Backup makes a copy of primary data on a secondary storage tier. It then tries to isolate that copy so that it can’t be changed either from external forces like ransomware or internal influences like users. For the most part though, once a backup is made its data sits idle until it is needed to recover a corrupted or deleted data set. While there are different forms most Copy Data Management solutions create a physical copy of data and then virtualize those copies to other processes in the data center. The copy data solution typically makes the first copy read-only, which isolates it. Only the virtual copies assigned to the other processes are read-write. Does copy data’s isolation qualify as a backup?
Making Copy Data Work for Backup
Copy data management solutions provide multiple point-in-time copies of data, and their read-only nature makes them relatively isolated from outside attack or insider deletion. The primary copy data problem as it pertains to replacing a backup is that many copy data solutions create their copy on the same storage system that stores the primary copy. If the storage system fails, then both the primary and the secondary copy are lost. There are several exceptions, however.
Many tier 1 storage systems have more than six nines of availability. Some even have a zero downtime guarantee. When vendors combine these extremely reliable systems with replication, so that data is replicated off-site, there is a plausible case that the organization is as protected as it would be with a “regular backup” solution. Many vendors even support replicating to a lower cost version of their storage arrays, reducing the typical premium cost of a replication strategy.
The reality is that most data protection professionals are uncomfortable recommending using copy data management as the sole form of data protection. Instead, a better practice is to use the copy data management solution to feed the backup solution a virtual copy of data like it would any other task. The backup application can then backup that virtual copy at its leisure. While the expense of a backup infrastructure continues, the use of copy data significantly reduces it. The reduction is the result of the copy data solution feeding the backup process a cold virtual copy of data, removing time pressures. More than likely the backup solution is also rarely used for recovery, if at all. It becomes the recovery of last resort.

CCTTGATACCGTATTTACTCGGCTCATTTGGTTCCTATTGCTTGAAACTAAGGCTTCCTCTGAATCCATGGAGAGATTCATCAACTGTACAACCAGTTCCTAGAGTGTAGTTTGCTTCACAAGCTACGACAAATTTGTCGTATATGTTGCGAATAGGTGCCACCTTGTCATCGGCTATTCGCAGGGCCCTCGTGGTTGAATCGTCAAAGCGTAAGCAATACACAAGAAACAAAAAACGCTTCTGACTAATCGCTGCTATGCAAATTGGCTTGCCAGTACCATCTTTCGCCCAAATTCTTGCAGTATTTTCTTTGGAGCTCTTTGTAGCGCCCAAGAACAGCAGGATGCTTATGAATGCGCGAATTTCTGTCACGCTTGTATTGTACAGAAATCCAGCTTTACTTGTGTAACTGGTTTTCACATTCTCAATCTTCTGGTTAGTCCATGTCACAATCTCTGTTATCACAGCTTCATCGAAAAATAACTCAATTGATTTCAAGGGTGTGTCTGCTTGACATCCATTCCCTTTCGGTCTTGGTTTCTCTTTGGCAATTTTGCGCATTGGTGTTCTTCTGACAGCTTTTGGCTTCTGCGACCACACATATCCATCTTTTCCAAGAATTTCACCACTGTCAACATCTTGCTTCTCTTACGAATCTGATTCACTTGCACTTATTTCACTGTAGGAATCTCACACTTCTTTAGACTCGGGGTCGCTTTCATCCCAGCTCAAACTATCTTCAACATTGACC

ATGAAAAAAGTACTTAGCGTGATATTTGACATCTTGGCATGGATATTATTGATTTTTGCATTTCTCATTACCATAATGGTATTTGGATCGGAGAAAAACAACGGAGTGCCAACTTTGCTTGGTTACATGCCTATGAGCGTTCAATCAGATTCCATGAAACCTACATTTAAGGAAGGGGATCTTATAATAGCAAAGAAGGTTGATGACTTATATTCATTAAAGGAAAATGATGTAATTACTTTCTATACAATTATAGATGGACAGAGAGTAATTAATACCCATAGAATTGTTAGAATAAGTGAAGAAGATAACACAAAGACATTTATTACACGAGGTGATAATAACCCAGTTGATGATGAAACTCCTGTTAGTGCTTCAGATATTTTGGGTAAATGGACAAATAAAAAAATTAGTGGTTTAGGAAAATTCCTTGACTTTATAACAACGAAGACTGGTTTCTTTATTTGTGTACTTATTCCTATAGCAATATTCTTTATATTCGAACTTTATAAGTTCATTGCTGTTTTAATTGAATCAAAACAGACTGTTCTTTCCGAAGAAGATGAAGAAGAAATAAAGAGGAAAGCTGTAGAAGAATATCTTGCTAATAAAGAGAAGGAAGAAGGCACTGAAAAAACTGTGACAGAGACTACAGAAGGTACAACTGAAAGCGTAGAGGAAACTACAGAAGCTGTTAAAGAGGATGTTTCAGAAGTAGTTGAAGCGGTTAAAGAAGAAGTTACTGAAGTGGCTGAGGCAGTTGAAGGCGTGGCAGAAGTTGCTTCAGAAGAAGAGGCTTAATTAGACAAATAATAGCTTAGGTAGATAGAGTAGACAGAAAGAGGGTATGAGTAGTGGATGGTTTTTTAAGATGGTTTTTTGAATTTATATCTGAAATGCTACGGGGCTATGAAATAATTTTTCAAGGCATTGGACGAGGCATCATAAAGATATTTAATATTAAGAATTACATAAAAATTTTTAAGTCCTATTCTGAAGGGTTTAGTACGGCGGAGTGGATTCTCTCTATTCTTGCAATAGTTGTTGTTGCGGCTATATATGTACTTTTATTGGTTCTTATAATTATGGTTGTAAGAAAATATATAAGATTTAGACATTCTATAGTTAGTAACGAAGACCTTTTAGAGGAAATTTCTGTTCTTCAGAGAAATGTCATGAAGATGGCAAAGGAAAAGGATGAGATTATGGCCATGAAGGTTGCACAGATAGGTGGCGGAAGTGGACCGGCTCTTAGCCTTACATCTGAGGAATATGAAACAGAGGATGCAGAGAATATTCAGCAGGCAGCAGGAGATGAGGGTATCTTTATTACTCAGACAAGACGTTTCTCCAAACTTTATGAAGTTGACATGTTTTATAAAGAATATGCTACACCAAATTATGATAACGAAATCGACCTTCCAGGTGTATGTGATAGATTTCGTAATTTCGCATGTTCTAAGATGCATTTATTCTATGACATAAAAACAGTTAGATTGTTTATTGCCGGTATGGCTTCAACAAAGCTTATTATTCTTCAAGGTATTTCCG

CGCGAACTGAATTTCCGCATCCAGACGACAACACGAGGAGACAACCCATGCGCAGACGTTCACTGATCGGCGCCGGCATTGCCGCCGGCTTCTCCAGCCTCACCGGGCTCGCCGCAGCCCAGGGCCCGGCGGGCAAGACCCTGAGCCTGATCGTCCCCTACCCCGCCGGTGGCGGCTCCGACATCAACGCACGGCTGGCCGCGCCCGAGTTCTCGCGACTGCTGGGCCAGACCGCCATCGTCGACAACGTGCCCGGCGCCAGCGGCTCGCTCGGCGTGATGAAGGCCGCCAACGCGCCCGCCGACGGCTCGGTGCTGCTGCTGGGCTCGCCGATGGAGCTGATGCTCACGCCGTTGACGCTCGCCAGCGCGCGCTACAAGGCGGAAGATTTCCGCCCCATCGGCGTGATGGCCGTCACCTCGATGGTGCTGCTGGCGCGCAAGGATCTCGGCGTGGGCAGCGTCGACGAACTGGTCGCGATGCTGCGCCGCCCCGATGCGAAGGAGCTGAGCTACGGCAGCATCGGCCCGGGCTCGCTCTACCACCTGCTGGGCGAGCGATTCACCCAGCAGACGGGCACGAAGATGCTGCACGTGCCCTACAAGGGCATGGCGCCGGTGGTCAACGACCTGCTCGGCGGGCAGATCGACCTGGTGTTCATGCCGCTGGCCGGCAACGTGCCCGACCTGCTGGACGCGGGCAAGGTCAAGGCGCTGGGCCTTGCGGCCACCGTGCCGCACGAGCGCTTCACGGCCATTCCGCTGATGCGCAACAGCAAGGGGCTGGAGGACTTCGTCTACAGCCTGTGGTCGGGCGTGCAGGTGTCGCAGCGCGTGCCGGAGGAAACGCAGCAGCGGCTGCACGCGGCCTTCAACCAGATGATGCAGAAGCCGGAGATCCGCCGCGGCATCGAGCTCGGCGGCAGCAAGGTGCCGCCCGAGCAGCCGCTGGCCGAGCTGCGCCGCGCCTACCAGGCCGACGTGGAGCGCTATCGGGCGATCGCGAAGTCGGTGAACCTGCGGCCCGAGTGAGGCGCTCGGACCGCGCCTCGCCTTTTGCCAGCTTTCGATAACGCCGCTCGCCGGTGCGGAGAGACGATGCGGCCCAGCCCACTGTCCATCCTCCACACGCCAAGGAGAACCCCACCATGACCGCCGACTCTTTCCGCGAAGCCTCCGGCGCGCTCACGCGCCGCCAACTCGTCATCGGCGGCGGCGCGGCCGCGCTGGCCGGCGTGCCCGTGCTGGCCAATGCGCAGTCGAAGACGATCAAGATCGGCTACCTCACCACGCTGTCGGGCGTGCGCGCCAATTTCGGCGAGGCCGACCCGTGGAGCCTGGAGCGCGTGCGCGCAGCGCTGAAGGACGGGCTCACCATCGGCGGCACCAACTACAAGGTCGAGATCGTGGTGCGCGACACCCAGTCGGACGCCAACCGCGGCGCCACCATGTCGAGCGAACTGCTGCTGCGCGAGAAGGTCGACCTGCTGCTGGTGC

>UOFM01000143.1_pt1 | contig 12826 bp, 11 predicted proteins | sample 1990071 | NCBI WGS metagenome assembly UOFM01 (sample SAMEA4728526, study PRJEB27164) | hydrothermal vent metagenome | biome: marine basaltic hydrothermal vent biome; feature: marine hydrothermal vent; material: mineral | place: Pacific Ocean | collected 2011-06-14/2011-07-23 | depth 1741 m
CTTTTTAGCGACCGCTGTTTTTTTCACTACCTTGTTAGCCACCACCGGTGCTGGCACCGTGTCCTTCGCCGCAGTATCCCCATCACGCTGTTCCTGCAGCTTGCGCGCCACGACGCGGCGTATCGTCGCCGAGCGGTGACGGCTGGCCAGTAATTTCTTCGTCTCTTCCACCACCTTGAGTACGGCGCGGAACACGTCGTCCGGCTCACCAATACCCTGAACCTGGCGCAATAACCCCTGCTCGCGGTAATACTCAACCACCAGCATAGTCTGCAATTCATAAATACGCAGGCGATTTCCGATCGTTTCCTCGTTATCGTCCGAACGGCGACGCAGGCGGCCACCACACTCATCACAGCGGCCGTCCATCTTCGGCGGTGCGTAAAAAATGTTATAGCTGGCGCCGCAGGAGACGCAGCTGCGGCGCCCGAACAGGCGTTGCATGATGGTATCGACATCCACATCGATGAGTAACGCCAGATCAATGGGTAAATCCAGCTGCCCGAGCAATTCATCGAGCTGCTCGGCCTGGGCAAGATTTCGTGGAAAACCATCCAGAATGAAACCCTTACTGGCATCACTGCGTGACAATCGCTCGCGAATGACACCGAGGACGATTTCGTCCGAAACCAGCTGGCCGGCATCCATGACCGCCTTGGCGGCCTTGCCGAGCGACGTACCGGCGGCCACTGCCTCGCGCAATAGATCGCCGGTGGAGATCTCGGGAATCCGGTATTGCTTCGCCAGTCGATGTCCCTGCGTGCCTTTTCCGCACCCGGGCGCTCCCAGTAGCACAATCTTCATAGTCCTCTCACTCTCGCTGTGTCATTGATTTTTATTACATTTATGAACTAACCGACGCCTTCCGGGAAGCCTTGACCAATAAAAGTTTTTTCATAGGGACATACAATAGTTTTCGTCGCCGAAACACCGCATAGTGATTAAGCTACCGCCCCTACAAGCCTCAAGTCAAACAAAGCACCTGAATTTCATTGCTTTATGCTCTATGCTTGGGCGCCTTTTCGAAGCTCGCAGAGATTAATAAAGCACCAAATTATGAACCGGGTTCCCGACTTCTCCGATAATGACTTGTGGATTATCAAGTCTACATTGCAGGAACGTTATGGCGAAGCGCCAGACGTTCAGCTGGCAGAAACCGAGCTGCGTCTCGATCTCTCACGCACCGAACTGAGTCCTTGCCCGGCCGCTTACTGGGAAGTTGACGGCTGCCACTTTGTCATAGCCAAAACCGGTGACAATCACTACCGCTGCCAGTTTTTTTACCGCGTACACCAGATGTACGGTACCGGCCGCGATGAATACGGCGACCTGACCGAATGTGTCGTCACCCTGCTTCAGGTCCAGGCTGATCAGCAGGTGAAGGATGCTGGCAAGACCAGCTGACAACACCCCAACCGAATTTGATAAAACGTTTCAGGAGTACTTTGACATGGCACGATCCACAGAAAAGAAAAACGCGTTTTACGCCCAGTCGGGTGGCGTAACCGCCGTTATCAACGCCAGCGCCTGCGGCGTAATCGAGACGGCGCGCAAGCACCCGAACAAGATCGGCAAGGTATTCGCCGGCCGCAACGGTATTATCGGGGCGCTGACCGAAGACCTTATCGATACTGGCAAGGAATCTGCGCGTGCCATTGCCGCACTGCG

There are several ways that vendors implement copy data management solutions. We discuss the pros and cons of each method and provide a live demo of a copy data management solution in our on demand webinar “Evolving Data Protection from Backup to Copy Data Management.”
Organizations often also use their backup protection solution as a means to retain data. While most experts do not recommend backup for data retention, it is undeniable that many organization do use it for the retention use case. In theory, copy data management can store thousands of virtual copies of information for years. Again, it is not a best practice to use either backup or copy data management for long-term data retention.
A data management strategy that leverages archiving to an object store is a much better data retention practice. Data management is the topic of another on demand webinar “Designing Storage Architectures for Data Privacy, Compliance and Governance.” In it, we discuss how to design a data management solution to create a long-term data retention strategy that meets the demands of GDPR and California’s Consumer Privacy Act. Interestingly some copy data management solutions can also feed the archiving process.